Congress Found An Easy Way To Fix Child Poverty. Then It Walked Away.

By Amelia Thomson-DeVeaux

See original post here.

Imagine the federal government could lift millions of American children out of poverty with a single program. That program would help parents put nutritious meals on the table, pay for school expenses and even save for kids’ college — all with no negative impact on the economy.

You don’t have to imagine. We had it just last year … and now we don’t.

By nearly every empirical measure, the expanded child tax credit (CTC) — the policy passed in 2021 that gave parents a few hundred dollars per month for each child in their family — was a wild success, dramatically reducing child poverty and making it easier for families to buy food and pay for housing and utilities. In combination with other COVID-19 relief measures, particularly the stimulus payments that went out to Americans in April 2020January 2021 and March 2021, the CTC helped buffer families against the economic upheaval of the pandemic.

It’s rare that researchers can say with certainty that a program like the CTC actually worked. Politicians usually consider policies in an abstract, hypothetical way, knowing that a piece of legislation might not accomplish their aims. But by the time Congress was thinking about extending the CTC, there was a mountain of cold, hard data showing that this program did a lot to help children and families.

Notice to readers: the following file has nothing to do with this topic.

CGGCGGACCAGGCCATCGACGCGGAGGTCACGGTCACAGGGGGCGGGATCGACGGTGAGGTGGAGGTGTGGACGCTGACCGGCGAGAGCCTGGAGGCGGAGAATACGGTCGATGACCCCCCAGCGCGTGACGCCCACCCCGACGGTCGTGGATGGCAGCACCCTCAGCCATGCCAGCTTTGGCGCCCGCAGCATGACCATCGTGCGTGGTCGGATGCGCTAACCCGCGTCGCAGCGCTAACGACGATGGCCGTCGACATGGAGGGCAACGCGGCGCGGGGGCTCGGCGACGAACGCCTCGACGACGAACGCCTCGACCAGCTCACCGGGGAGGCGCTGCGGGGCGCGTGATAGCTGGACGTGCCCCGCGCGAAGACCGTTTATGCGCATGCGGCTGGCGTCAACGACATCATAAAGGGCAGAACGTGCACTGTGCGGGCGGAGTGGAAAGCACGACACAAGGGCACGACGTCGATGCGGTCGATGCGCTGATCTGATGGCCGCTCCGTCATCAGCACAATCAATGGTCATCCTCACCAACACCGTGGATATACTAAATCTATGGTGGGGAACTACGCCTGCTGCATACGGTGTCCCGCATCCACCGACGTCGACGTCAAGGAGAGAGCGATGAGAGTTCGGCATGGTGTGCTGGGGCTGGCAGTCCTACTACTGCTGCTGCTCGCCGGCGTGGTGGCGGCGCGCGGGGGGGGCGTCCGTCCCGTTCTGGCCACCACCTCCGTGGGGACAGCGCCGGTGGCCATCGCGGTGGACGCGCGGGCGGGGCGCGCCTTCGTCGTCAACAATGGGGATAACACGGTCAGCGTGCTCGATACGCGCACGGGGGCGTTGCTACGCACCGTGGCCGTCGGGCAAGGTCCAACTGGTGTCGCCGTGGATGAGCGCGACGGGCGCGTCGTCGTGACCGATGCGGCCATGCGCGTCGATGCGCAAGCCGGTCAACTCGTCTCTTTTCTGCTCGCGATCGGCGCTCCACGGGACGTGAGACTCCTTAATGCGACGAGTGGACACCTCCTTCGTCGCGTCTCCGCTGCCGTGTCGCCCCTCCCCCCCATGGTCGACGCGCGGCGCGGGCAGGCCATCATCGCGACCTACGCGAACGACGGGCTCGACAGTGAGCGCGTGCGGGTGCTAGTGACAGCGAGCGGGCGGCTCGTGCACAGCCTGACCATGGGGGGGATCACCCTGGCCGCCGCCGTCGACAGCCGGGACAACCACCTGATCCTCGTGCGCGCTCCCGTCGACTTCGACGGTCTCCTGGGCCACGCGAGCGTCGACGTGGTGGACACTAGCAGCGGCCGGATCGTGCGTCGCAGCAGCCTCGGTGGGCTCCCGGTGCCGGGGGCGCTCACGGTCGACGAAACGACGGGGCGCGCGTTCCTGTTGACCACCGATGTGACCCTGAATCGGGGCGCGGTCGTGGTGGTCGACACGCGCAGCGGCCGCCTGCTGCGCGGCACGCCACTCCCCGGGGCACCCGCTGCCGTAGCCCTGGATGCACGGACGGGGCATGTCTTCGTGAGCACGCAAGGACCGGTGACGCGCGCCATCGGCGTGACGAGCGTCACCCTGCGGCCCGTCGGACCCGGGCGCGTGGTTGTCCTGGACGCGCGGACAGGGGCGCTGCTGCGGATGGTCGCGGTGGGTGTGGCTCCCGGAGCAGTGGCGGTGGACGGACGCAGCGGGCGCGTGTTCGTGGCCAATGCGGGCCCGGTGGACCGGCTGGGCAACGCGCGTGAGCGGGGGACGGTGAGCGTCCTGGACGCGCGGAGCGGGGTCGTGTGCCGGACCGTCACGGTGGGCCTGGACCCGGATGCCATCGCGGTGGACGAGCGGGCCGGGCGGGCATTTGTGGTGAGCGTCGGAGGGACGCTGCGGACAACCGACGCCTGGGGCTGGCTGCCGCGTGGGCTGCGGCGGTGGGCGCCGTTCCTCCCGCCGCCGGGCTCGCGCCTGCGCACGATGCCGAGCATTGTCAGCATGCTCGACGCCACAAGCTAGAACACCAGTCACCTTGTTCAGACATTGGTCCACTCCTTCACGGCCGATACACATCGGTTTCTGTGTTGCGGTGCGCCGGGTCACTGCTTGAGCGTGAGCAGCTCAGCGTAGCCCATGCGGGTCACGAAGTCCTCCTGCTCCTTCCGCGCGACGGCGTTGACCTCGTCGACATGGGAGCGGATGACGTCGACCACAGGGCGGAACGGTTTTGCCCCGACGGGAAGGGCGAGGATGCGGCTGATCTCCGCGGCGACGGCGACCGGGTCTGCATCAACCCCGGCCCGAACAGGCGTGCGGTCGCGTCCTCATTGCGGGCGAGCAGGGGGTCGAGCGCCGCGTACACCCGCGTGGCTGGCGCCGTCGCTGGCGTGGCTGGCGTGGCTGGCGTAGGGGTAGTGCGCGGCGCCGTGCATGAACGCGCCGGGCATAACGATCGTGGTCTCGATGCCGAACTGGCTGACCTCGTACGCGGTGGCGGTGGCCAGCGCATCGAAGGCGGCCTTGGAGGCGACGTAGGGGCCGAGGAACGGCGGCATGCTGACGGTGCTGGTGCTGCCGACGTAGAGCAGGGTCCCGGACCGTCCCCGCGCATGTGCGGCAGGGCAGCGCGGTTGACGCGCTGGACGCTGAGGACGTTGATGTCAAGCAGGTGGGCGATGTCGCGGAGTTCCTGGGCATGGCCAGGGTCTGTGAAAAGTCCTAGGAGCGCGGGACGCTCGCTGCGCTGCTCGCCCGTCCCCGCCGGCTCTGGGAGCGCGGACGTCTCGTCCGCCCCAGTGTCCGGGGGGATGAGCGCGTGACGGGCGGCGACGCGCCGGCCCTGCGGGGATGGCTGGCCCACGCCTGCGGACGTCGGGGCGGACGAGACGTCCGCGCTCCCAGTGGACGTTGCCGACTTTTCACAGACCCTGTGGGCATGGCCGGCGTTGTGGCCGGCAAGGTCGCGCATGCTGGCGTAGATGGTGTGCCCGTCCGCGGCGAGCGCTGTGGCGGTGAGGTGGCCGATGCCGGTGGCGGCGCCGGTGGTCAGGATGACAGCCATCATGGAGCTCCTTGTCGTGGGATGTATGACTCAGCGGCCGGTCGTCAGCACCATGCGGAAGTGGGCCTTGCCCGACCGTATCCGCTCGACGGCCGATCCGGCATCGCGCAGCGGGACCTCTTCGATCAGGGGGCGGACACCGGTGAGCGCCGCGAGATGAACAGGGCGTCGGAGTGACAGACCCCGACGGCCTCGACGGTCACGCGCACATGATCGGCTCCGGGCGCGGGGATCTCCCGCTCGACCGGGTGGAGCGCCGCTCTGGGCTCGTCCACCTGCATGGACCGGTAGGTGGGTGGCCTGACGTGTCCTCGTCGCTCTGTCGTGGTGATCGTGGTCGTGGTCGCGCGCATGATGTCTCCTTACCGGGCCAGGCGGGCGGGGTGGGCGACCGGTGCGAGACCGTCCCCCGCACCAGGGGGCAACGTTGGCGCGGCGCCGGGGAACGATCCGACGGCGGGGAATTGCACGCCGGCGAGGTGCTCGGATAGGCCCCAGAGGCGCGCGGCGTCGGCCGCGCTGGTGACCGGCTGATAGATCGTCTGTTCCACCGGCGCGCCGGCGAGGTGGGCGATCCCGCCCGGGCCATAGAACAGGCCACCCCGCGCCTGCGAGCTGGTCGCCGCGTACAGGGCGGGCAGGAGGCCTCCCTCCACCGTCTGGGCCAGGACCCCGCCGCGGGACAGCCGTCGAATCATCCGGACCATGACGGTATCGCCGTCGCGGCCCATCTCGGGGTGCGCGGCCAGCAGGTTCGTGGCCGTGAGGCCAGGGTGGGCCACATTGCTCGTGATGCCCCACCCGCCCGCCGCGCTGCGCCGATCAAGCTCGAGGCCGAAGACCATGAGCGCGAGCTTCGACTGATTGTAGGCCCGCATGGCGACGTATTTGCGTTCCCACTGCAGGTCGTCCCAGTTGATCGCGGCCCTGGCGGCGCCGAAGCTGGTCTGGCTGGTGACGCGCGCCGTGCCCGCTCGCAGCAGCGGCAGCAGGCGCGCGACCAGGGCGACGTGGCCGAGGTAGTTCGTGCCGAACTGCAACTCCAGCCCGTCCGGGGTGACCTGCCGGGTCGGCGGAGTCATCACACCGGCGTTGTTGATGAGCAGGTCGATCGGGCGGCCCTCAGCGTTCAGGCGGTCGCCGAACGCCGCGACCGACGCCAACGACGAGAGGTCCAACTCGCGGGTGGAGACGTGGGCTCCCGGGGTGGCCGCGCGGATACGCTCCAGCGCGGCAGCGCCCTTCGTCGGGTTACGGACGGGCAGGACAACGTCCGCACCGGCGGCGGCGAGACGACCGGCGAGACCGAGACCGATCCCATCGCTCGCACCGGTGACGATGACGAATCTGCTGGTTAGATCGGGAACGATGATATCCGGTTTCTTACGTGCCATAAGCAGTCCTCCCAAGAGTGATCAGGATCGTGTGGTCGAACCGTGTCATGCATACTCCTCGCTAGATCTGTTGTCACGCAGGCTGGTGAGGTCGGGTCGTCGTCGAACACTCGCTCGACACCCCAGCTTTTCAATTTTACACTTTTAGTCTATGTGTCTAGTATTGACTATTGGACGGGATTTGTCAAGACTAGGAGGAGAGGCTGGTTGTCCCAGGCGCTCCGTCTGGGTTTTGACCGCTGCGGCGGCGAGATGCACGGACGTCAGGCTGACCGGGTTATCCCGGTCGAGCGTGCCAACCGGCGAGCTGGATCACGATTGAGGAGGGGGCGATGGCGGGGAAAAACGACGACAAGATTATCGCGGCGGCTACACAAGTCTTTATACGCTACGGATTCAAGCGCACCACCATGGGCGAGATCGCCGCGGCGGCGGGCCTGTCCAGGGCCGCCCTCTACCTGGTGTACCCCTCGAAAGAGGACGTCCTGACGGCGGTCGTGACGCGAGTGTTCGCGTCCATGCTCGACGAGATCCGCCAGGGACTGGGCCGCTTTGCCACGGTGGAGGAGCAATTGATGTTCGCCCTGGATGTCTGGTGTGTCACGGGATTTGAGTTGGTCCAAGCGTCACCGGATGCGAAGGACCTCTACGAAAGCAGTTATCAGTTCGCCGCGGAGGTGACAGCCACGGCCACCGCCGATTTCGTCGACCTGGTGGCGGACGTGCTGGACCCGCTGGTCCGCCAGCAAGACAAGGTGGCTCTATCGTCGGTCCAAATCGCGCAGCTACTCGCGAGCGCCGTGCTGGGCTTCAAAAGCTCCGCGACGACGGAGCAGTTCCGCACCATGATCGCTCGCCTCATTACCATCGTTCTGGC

Yet that wasn’t enough to save it. The expanded tax credit ended in December 2021, and chances are low it will be renewed. That tells you all you need to know about which is more powerful in Washington — politicians’ biases or actual evidence.

By the time the pandemic hit, reformers had been pushing for years for the U.S. to establish a universal allowance for families with children. Many other rich countries give some kind of blanket financial support to parents and, not coincidentally, those countries also have lower rates of child poverty

But it took the ultimate upheaval — a global pandemic — to nudge American lawmakers into action. In the spring of 2021, Democrats in Congress transformed the CTC, an anti-poverty measure that’s been part of the tax code since 1997, into a kind of emergency child allowance. Unlike the original version, which parents received as a single lump sum when they filed their taxes, the expanded CTC was distributed in monthly payments. From July through December of last year, most parents of children under age 6 received $300 per month per child, and most parents of children between the ages of 6 and 17 received $250 per month per child. The new payment was more generous: Families received up to $3,600 per child per year under the expanded CTC, compared to only $2,000 under the original version. And while the original CTC was mostly available to middle-class families, many more parents were eligible under the expanded program.1

Government programs are often glitchy when they start, but the fact that most families were eligible for the payments meant that they were fairly easy to administer. The IRS already had all the information it needed for anyone who had claimed children on their previous year’s taxes — no additional applications or forms to fill out. The payments went straight into recipients’ bank accounts or they got a check in the mail, with minimal fuss.